Research into practice conversations: Teaching the language of climate change science

PETAA has collaborated with The Foundation for Learning and Literacy, the Australian Literacy Educators’ Association, and the Australian Council of TESOL Associations to bring our combined membership, friends, and broader audiences this series of videos that create a space for professional conversations between teachers, school leaders and researchers.  Each video demonstrates the high levels of professionalism of our teachers and their commitment to draw on contemporary, valid, rigorously conducted and school-tested research to inform their judgements when targeting their teaching to support all children and young people they work with.  The important partnership between those in the classroom and those conducting and drawing together the research is highlighted.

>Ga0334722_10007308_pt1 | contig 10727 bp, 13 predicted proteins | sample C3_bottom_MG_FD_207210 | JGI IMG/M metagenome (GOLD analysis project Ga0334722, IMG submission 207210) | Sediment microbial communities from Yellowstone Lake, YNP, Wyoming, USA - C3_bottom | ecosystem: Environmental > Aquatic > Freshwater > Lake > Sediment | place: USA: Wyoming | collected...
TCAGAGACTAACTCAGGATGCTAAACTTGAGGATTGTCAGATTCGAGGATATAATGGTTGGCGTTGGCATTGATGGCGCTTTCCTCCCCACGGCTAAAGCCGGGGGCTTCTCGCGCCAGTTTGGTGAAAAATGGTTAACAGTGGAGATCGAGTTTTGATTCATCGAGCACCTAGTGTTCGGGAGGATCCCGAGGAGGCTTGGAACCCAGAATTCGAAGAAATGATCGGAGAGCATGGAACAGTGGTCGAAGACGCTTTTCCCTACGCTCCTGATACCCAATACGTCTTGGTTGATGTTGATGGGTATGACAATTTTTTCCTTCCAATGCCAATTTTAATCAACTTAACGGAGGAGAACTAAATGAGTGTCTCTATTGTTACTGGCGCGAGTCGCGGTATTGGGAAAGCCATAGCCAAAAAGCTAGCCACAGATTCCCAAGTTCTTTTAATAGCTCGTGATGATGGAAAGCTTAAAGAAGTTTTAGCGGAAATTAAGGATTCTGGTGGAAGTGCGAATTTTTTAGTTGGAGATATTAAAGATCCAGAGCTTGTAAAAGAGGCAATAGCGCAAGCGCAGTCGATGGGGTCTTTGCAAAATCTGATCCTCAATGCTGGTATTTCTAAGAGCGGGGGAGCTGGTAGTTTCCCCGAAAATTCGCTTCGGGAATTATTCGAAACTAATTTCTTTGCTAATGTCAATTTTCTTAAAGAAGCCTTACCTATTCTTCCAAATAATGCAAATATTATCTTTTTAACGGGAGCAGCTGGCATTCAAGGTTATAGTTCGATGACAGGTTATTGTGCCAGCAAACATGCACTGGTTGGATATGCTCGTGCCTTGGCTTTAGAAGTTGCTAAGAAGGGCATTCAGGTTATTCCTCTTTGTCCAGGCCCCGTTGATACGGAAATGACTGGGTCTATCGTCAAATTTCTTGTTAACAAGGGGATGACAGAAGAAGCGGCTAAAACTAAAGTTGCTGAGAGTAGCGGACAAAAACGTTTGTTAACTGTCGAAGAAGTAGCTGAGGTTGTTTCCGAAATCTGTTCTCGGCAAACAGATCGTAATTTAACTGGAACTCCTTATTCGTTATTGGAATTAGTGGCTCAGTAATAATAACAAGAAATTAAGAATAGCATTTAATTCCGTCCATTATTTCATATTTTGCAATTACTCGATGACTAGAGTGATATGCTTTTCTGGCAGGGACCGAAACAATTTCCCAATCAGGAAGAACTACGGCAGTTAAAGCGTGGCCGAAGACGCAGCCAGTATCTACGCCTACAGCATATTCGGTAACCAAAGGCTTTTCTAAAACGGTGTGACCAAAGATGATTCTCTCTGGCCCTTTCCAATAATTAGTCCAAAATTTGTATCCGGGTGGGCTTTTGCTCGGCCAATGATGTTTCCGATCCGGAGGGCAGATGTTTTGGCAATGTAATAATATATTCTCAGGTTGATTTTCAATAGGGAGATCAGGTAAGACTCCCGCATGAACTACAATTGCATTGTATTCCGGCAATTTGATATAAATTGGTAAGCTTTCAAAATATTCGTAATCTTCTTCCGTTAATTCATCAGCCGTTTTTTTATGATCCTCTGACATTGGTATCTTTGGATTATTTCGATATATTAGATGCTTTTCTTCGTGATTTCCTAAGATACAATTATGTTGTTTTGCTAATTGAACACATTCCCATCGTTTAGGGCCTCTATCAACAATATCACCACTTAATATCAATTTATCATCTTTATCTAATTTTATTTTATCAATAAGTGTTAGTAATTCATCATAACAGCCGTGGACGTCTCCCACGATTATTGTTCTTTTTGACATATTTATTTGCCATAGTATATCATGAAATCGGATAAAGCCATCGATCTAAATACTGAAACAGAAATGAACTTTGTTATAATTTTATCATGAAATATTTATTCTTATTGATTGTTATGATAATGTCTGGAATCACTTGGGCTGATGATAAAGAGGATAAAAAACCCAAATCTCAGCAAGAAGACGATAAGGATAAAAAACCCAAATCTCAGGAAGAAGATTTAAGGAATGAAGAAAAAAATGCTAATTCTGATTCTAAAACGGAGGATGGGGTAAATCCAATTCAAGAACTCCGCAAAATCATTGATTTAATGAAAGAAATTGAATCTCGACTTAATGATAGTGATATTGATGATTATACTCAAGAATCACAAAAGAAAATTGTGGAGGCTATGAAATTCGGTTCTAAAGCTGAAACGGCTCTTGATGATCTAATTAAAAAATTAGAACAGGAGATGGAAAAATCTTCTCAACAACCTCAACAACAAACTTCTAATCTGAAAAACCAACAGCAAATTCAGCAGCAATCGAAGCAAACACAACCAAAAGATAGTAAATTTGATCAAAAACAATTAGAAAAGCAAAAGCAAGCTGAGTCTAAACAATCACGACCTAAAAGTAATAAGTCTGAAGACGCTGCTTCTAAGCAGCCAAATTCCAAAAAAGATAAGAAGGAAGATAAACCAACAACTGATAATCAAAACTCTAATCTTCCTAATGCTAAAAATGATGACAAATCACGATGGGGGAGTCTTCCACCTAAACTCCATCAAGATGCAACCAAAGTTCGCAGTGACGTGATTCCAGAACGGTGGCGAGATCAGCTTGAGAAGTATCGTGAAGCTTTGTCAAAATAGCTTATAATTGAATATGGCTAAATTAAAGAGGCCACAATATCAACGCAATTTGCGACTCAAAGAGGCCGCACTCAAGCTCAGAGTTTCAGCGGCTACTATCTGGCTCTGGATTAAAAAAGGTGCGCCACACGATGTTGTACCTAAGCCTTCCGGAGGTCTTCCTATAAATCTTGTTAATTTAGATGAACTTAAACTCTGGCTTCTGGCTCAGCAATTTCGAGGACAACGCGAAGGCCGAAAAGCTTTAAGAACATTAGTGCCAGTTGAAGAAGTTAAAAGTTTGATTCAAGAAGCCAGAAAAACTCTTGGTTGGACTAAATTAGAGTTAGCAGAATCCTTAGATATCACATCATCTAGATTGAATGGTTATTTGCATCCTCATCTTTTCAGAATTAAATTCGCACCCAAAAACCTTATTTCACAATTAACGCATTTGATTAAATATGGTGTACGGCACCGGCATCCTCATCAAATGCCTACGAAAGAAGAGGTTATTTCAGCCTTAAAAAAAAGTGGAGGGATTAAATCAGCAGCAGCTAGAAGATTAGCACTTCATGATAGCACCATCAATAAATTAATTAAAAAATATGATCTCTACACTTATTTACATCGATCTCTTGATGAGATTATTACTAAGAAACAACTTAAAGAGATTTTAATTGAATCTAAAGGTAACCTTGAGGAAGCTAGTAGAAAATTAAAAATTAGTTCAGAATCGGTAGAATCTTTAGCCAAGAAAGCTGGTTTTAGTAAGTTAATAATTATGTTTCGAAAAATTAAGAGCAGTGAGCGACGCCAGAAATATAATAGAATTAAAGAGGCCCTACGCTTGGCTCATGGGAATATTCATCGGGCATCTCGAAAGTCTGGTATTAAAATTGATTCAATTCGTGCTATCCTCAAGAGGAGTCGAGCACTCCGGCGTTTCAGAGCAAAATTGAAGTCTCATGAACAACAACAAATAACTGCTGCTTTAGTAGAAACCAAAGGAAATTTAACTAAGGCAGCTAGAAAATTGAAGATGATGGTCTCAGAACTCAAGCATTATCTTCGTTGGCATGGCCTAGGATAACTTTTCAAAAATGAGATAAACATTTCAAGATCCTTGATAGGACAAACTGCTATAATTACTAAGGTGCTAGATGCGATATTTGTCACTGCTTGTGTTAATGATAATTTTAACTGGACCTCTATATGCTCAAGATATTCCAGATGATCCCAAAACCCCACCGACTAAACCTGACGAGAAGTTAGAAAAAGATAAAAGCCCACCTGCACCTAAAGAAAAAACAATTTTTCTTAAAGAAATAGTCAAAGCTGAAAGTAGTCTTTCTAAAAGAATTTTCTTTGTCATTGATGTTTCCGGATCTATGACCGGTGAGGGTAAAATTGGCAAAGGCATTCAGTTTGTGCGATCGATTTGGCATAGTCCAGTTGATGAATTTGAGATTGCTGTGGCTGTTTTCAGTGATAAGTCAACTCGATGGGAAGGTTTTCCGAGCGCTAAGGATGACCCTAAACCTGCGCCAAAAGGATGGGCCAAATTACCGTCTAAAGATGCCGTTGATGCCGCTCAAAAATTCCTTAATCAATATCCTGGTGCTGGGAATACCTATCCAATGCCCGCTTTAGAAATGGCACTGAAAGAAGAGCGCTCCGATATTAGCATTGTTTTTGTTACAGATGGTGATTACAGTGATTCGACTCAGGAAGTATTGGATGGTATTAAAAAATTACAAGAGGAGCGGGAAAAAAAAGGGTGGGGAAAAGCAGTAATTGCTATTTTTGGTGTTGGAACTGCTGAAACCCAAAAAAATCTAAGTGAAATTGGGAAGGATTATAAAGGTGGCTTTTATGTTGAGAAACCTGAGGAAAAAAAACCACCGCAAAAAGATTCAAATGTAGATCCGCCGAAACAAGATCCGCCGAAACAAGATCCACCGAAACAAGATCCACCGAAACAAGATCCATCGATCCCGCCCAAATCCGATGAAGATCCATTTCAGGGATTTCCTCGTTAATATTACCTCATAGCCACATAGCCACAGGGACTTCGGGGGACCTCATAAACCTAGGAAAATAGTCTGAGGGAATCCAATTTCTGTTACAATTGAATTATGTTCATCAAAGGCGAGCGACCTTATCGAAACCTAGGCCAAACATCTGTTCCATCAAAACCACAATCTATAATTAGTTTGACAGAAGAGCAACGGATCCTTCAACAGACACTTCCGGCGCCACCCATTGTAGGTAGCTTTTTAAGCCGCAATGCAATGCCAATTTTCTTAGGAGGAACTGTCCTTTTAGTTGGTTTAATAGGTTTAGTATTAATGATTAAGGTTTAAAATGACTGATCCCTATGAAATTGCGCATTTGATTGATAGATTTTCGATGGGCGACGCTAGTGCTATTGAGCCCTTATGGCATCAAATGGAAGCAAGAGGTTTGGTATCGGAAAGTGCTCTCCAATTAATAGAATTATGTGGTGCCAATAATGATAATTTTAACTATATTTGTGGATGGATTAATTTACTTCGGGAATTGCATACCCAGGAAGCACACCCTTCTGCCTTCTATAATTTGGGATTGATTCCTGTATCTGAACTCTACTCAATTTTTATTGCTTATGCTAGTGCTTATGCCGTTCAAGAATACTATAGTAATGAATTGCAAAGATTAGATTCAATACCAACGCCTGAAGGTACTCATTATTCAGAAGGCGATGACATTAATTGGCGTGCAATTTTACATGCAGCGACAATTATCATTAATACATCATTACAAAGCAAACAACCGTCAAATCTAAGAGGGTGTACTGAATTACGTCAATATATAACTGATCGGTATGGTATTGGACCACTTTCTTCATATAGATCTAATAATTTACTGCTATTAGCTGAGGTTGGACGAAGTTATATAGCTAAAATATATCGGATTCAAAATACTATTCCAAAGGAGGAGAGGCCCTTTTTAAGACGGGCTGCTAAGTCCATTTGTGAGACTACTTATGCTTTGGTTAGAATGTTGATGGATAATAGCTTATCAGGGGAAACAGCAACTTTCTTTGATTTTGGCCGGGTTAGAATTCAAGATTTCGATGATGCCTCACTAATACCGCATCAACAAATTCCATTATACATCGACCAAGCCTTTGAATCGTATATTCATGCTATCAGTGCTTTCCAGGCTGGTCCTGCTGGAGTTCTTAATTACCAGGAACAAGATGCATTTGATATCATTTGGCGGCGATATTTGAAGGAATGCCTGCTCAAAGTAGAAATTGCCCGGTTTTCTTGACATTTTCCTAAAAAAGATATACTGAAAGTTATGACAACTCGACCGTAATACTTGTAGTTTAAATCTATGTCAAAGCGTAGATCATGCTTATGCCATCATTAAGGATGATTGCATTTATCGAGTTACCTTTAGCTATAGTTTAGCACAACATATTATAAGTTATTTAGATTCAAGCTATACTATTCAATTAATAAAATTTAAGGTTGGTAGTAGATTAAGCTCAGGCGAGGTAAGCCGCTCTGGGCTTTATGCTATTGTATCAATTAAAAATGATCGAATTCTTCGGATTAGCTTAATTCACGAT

Episode 2: Primary English Teaching Association Australia (PETAA)

Title: Teaching the language of climate change science

Background: What happens when you focus as much on the language as the science of climate change? In this interview, year 6/7 teachers Michael Cannavan and Louise Kelly talk about working with PETAA researchers to teach students the technical language needed to explain the enhanced greenhouse effect. Understanding the greenhouse effect and how human activity contributes to the enhanced greenhouse effect is central to understanding climate change. 

 Louise and Michael discuss how they strategically develop the language students need to talk and write about what’s happening in the atmosphere and how that’s warming our planet. The discussion highlights the language and literacy demands of the primary science curriculum.

Researcher mentor: Ms Julie Hayes and Dr Bronwyn Parkin 

Teacher researchers: Michael Cannavan and Louise Kelly, Cowandilla Primary School

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